Another example is on the west facade of Notre-Dame de Paris, which had twenty-eight statues of Kings of Judah, many of them currently on display at the Musée de Cluny, a museum of medieval art near the cathedral. During the French Revolution, these heads were knocked off the statues as part of iconoclastic destruction of all church property, not specifically targeting Jews. It is assumed today that uneducated revolutionary mobs pulled down the Kings of Judah because they thought they represented Kings of France. In 1977, 21 of the 28 original heads were excavated and restored. These heads at the Musée de Cluny and their 19th century replacements on the cathedral itself are refined and noble, indeed indistinguishable from those of depictions of Christian monarchs on the edifice. Further sculpted scenes, such as the Marriage of Joseph and Mary, likewise show dignified, explicitly Jewish characters.

Yet over the years these traditions were lost, as centuries of intervening anti-Semitism tended to obliterate and confuse differences in attitude. An example is the novel published in 1831 by Victor Hugo, “Notre-Dame de Paris,” traditionally translated into English as “The Hunchback of Notre-Dame.” Set in Paris in the late 1400s, the novel reflects casual anti-Semitism of that era, when one lady among a group of cathedral-goers speculates on what the mysterious bellringer Quasimodo must look like. She exclaims, “I imagine that he is a beast, an animal, the offspring of a Jew and a sow; in short, something that isn’t Christian and should be cast into the water or fire.”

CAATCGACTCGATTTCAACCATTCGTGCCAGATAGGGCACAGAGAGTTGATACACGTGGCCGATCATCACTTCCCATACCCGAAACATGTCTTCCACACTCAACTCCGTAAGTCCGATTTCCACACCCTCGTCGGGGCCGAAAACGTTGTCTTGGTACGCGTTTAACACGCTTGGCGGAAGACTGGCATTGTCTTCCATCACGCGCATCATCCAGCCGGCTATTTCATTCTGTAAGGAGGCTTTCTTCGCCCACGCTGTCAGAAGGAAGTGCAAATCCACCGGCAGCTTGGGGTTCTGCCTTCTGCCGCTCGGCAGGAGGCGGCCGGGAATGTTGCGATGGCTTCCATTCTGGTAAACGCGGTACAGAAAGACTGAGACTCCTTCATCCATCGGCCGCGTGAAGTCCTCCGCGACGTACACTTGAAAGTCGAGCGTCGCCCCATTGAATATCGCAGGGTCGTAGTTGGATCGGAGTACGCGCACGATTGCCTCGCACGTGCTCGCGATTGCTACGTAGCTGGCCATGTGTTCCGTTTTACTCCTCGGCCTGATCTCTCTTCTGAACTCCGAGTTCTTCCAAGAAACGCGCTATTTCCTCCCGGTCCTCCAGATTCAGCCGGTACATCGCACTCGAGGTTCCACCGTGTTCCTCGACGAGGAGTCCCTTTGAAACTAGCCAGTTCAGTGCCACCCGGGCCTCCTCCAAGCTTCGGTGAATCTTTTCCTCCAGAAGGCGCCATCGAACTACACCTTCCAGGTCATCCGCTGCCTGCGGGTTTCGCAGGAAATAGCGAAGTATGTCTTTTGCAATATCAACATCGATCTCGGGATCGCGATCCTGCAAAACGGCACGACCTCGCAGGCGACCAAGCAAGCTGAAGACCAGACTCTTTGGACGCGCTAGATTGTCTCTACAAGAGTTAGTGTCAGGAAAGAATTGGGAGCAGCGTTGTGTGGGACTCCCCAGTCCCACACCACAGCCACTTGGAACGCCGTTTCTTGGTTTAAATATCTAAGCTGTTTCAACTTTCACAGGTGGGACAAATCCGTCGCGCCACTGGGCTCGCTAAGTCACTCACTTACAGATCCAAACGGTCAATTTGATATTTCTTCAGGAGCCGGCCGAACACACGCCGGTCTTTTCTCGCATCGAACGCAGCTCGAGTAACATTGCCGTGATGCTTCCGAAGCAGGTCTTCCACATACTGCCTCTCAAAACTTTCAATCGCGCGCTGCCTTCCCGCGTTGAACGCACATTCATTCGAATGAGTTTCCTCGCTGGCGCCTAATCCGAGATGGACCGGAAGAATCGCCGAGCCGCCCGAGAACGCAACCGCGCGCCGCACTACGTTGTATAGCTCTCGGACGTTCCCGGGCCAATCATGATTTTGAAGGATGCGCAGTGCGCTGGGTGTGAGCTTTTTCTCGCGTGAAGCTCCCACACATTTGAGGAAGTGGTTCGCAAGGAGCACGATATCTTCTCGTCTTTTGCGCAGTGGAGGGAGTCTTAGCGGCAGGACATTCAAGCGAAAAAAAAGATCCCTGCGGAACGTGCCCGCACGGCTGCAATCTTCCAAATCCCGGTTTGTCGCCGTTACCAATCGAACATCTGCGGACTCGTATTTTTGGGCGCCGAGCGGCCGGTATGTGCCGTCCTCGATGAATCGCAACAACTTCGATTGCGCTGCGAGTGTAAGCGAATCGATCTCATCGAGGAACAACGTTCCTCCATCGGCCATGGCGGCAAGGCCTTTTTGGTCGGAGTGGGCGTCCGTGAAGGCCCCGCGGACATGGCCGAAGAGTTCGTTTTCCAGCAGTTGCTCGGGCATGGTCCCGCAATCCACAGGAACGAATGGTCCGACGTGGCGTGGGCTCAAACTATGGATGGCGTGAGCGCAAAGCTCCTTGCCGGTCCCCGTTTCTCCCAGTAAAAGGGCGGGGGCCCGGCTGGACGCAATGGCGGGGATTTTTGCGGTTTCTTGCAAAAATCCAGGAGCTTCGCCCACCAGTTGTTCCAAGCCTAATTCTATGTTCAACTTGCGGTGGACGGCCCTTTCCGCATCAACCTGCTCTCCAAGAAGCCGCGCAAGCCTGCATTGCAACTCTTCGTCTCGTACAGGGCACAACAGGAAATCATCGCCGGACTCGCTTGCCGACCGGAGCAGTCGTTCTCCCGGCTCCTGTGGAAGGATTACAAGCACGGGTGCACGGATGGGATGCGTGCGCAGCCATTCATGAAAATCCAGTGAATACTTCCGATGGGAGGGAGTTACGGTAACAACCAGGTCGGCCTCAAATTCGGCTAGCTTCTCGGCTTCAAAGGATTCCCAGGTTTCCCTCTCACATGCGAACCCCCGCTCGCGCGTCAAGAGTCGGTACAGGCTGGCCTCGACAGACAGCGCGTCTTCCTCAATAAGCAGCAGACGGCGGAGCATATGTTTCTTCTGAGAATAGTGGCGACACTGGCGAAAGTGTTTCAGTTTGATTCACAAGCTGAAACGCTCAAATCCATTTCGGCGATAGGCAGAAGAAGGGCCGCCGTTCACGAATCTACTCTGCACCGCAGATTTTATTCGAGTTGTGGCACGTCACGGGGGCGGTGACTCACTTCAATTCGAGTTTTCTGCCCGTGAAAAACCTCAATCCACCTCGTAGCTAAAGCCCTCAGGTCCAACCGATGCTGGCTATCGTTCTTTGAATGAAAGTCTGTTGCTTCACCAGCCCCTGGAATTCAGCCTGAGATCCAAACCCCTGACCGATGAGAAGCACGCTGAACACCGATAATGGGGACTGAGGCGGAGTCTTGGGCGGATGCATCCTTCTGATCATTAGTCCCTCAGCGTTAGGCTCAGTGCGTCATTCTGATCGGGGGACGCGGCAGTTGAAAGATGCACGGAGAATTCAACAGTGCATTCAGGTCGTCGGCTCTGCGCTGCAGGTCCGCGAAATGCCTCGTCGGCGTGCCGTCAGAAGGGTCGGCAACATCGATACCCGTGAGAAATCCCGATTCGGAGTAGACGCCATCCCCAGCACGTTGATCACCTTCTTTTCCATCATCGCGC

The art historian Michael Camille’s “Gargoyles of Notre-Dame” cites the 19th century French architectural historian Daniel Ramée, who wrote in the 1840s that while he personally knew some “good and charitable Jews,” nevertheless French cathedrals built in the 1200s, such as Notre-Dame de Paris, are “not Christian” because of the “Phoenician-Semitic element, known under the name Jew in Europe.” For this art historian of Victor Hugo’s era, Notre-Dame de Paris was all too Jewish in its imagery.

Small wonder that the nearby Museum of the Art and History of Judaism offers a popular walking tour for children aged eight and older, “Adventures of Nathan in the Shadow of Notre-Dame,” describing how a little Jewish boy might have experienced medieval Paris in the 1200s.